If you seek to sell your book or even if you are considering commercial distribution, you’ll need an ISBN. If you intend only a limited distribution to family and a few friends, you probably won’t need to get one.
The US Copyright Office defines copyright as “a form of protection grounded in the U.S. Constitution… (it’s) a form of intellectual property law which protects original forms of authorship.” Work is under copyright at the moment it is created. Registration of a copyright is voluntary, but you must register if you bring a lawsuit for copyright infringement. The Copyright Office advises, “Many choose to register their works because they wish to have the facts of their copyright on the public record and have a certification of public record.” Registration within five years of publication is considered prima facie evidence in a court. The basic fee to register a copyright online is $35.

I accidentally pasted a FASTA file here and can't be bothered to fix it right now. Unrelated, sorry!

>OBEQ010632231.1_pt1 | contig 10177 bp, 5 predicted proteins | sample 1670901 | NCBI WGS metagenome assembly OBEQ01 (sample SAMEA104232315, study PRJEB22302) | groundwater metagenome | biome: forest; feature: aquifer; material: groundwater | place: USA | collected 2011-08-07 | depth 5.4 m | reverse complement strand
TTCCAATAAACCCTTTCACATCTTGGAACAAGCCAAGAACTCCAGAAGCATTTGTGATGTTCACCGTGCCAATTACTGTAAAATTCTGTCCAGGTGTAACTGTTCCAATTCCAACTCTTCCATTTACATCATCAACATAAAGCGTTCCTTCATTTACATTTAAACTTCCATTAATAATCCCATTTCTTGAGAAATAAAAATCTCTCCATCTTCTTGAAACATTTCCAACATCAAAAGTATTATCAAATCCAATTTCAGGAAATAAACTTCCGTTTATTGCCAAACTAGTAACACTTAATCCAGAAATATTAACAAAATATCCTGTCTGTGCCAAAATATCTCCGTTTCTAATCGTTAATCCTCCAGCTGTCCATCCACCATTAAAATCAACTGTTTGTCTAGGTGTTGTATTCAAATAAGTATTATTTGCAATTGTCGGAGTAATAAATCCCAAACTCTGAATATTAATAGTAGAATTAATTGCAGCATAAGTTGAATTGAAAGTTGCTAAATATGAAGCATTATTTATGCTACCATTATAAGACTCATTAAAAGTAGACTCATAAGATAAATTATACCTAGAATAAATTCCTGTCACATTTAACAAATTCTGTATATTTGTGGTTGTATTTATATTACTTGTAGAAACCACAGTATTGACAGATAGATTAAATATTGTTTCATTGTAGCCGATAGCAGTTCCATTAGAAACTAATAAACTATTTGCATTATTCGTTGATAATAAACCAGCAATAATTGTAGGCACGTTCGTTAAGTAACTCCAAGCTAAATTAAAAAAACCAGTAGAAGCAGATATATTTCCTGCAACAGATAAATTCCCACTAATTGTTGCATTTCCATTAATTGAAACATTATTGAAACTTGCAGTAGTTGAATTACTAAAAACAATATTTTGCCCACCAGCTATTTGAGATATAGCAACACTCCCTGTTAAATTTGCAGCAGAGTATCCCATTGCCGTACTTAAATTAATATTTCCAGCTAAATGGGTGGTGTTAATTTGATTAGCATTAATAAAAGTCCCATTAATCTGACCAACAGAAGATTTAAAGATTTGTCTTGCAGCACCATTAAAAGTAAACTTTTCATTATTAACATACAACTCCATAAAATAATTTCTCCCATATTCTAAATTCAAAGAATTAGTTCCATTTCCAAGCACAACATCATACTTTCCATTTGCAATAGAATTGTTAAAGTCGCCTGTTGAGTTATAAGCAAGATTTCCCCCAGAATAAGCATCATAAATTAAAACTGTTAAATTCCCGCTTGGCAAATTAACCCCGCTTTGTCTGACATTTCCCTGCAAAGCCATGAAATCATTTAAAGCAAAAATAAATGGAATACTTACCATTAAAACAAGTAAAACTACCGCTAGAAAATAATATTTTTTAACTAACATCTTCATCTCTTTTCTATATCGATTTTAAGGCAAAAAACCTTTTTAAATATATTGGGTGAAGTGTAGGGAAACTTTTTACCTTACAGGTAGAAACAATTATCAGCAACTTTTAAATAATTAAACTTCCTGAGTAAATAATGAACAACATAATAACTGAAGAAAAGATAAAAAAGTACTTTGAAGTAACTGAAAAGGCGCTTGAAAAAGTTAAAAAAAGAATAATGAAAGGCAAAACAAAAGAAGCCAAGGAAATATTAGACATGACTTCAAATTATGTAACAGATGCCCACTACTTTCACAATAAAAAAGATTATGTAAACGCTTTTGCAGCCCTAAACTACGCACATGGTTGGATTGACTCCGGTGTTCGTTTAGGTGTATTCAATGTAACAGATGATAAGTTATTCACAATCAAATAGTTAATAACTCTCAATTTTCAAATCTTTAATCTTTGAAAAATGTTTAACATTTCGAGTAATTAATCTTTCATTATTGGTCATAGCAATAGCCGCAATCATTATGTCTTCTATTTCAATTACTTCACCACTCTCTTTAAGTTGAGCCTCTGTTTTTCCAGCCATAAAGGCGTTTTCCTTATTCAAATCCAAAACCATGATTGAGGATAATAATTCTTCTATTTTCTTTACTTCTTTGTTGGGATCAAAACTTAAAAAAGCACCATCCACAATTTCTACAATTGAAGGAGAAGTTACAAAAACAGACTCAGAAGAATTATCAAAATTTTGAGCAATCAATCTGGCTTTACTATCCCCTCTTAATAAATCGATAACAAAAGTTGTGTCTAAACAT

As with an ISBN your intentions for your book will dictate what you should do. If you work with a commercial publisher or an author service company like iUniverse, Create Space, Author House or XLibris make sure you understand who controls the rights (meaning copyrights) to the book.